its name imports, it is of an exceedingly rich, mottled tint, with a
bestreaked snowy and golden ground, dotted with spots of the deepest
crimson and purple. It is plums of rubies, in pictures of citron.
Spite of reason, it is hard to keep yourself from eating it. I
confess, that once I stole behind the foremast to try it. It tasted
something as I should conceive a royal cutlet from the thigh of Louis
le Gros might have tasted, supposing him to have been killed the
first day after the venison season, and that particular venison
season contemporary with an unusually fine vintage of the vineyards
of Champagne.

There is another substance, and a very singular one, which turns up
in the course of this business, but which I feel it to be very
puzzling adequately to describe. It is called slobgollion; an
appellation original with the whalemen, and even so is the nature of
the substance. It is an ineffably oozy, stringy affair, most
frequently found in the tubs of sperm, after a prolonged squeezing,
and subsequent decanting. I hold it to be the wondrously thin,
ruptured membranes of the case, coalescing.

Gurry, so called, is a term properly belonging to right whalemen, but
sometimes incidentally used by the sperm fishermen. It designates
the dark, glutinous substance which is scraped off the back of the
Greenland or right whale, and much of which covers the decks of those
inferior souls who hunt that ignoble Leviathan.

Nippers. Strictly this word is not indigenous to the whale's
vocabulary. But as applied by whalemen, it becomes so. A whaleman's
nipper is a short firm strip of tendinous stuff cut from the tapering
part of Leviathan's tail: it averages an inch in thickness, and for
the rest, is about the size of the iron part of a hoe. Edgewise
moved along the oily deck, it operates like a leathern squilgee; and
by nameless blandishments, as of magic, allures along with it all

But to learn all about these recondite matters, your best way is at
once to descend into the blubber-room, and have a long talk with its
inmates. This place has previously been mentioned as the receptacle
for the blanket-pieces, when stript and hoisted from the whale. When
the proper time arrives for cutting up its contents, this apartment
is a scene of terror to all tyros, especially by night. On one side,
lit by a dull lantern, a space has been left clear for the workmen.
They generally go in pairs,--a pike-and-gaffman and a spade-man.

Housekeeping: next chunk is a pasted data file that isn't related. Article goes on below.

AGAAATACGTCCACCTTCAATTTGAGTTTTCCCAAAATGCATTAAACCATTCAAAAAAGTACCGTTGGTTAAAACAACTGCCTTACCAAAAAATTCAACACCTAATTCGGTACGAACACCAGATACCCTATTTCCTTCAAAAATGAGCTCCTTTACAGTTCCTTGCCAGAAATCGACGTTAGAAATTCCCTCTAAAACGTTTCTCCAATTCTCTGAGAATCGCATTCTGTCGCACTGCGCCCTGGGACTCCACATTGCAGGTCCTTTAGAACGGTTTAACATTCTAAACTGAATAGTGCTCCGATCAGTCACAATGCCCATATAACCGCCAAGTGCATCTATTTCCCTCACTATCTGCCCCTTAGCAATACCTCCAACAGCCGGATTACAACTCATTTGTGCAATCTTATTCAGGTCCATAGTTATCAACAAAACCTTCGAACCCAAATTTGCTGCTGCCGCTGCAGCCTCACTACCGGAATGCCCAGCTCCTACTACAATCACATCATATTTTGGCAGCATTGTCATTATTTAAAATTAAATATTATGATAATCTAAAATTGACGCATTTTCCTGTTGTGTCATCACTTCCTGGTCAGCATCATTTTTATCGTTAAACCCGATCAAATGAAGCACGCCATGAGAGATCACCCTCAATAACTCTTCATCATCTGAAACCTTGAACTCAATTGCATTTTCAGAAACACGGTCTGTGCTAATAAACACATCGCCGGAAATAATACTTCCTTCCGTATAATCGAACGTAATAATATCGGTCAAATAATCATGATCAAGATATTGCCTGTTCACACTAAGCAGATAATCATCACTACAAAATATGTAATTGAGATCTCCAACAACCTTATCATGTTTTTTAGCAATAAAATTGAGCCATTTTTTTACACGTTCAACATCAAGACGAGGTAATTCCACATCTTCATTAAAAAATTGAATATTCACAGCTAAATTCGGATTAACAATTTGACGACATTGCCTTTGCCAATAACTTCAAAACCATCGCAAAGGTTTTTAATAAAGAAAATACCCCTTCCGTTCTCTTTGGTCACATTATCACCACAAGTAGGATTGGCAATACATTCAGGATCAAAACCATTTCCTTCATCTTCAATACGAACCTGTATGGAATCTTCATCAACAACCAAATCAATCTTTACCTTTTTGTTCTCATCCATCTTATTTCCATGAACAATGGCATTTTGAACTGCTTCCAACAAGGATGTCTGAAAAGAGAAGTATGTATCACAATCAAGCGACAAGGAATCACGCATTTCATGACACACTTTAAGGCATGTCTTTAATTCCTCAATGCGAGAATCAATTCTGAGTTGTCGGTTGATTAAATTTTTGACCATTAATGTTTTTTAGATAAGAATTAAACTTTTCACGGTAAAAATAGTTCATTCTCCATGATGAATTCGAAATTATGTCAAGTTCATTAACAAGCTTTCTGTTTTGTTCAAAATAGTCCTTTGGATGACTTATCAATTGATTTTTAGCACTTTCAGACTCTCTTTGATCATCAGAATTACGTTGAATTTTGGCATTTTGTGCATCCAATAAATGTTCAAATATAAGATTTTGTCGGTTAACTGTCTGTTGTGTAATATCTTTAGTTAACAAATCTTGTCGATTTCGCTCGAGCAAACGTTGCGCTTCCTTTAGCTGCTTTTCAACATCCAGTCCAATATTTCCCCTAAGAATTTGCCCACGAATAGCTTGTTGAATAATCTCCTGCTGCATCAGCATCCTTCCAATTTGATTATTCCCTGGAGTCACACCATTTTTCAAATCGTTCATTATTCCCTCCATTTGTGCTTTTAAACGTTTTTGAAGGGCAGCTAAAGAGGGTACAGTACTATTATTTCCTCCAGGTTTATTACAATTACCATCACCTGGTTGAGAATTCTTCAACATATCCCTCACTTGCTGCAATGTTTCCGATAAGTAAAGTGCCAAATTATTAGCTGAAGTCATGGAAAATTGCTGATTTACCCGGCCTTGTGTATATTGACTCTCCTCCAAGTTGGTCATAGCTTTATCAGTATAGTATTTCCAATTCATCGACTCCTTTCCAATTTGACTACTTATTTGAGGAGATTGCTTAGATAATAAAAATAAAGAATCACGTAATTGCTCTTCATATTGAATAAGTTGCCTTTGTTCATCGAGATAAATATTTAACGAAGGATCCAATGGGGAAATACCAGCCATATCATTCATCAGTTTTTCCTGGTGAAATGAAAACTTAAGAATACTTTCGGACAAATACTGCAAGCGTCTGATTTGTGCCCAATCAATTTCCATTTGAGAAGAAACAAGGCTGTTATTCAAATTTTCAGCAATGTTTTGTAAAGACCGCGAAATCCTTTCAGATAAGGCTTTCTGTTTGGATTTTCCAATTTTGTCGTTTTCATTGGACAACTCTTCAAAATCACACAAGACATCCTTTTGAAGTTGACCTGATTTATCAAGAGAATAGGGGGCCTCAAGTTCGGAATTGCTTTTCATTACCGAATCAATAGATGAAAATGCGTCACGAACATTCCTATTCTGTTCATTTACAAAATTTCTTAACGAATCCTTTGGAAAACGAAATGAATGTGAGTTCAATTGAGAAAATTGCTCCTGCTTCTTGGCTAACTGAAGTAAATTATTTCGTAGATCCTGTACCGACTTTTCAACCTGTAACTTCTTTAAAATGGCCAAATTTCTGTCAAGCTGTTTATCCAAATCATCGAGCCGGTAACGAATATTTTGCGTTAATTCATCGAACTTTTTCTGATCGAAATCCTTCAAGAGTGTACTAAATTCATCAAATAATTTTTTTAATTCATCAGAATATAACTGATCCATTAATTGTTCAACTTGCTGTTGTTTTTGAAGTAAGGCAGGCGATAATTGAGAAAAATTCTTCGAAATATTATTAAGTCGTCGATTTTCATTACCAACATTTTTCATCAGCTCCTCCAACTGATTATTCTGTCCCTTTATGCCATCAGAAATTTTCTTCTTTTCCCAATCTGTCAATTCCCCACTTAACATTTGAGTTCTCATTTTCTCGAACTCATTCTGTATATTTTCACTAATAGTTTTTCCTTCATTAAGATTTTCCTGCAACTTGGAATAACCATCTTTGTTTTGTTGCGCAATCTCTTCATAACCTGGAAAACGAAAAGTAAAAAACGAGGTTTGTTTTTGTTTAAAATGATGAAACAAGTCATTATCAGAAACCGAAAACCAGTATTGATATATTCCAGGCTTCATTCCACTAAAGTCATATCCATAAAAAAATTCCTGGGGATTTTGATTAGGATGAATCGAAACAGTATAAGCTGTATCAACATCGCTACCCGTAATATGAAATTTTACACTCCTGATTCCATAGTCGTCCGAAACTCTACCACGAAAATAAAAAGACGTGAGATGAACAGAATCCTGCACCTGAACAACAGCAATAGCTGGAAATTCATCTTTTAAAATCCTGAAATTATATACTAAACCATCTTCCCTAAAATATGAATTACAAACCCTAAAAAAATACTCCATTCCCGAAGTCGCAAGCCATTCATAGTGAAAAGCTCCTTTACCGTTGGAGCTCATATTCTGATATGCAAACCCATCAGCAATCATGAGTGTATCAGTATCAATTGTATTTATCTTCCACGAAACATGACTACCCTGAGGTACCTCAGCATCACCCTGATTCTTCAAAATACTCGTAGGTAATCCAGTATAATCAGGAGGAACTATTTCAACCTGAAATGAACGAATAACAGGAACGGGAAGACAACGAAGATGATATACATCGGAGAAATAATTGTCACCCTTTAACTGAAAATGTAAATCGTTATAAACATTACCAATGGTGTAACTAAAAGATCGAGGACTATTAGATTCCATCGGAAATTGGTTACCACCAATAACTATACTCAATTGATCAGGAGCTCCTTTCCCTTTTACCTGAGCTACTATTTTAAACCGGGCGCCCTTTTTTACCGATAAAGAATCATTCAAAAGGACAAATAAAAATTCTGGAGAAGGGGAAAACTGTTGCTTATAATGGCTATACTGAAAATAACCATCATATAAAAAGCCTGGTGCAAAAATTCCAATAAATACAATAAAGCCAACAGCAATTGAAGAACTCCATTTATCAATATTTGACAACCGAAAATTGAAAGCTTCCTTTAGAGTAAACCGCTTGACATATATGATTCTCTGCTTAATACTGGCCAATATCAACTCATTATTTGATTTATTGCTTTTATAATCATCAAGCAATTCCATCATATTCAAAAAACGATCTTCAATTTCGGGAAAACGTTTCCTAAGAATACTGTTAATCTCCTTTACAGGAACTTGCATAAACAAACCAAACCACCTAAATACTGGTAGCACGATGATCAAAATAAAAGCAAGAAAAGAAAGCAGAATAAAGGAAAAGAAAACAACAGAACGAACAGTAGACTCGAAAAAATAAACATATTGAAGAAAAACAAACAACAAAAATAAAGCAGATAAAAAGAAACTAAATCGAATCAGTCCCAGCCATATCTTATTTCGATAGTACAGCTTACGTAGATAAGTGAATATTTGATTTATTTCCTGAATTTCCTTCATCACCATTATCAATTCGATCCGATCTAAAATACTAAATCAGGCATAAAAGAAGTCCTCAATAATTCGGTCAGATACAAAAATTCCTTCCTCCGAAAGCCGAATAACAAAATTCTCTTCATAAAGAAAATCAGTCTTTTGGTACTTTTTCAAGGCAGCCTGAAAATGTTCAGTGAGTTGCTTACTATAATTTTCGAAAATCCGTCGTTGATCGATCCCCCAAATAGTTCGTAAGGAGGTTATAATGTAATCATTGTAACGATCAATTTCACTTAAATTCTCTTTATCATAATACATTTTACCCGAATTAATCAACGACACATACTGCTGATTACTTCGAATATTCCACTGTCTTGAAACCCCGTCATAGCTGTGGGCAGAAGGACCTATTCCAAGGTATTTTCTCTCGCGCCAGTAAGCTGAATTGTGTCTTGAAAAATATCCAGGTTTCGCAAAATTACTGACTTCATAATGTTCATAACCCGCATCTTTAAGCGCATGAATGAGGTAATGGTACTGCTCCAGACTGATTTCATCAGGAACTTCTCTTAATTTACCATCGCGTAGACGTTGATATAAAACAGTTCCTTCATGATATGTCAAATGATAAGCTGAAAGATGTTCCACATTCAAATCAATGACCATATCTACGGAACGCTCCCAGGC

The whaling-pike is similar to a frigate's boarding-weapon of the
same name. The gaff is something like a boat-hook. With his gaff,
the gaffman hooks on to a sheet of blubber, and strives to hold it
from slipping, as the ship pitches and lurches about. Meanwhile, the
spade-man stands on the sheet itself, perpendicularly chopping it
into the portable horse-pieces. This spade is sharp as hone can make
it; the spademan's feet are shoeless; the thing he stands on will
sometimes irresistibly slide away from him, like a sledge. If he
cuts off one of his own toes, or one of his assistants', would you be
very much astonished? Toes are scarce among veteran blubber-room

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Moby Dick (or The Whale) - Chapter 95 The Cassock. Moby Dick (or The Whale) - Chapter 95 The Cassock.

Moby Dick (or The Whale) - Chapter 95 The Cassock.
Had you stepped on board the Pequod at a certain juncture of thispost-mortemizing of the whale; and had you strolled forward nigh thewindlass, pretty sure am I that you would have scanned with no smallcuriosity a very strange, enigmatical object, which you would haveseen there, lying along lengthwise in the lee scuppers. Not thewondrous cistern in the whale's huge head; not the prodigy of hisunhinged lower jaw; not the miracle of his symmetrical tail; none ofthese would so surprise you, as half a glimpse of that unaccountablecone,--longer than a Kentuckian is tall, nigh a foot in diameter atthe base, and

Moby Dick (or The Whale) - Chapter 93 The Castaway. Moby Dick (or The Whale) - Chapter 93 The Castaway.

Moby Dick (or The Whale) - Chapter 93 The Castaway.
It was but some few days after encountering the Frenchman, that amost significant event befell the most insignificant of the Pequod'screw; an event most lamentable; and which ended in providing thesometimes madly merry and predestinated craft with a living and everaccompanying prophecy of whatever shattered sequel might prove herown.Now, in the whale ship, it is not every one that goes in the boats.Some few hands are reserved called ship-keepers, whose province it isto work the vessel while the boats are pursuing the whale. As ageneral thing, these ship-keepers are as hardy fellows as the mencomprising the boats' crews. But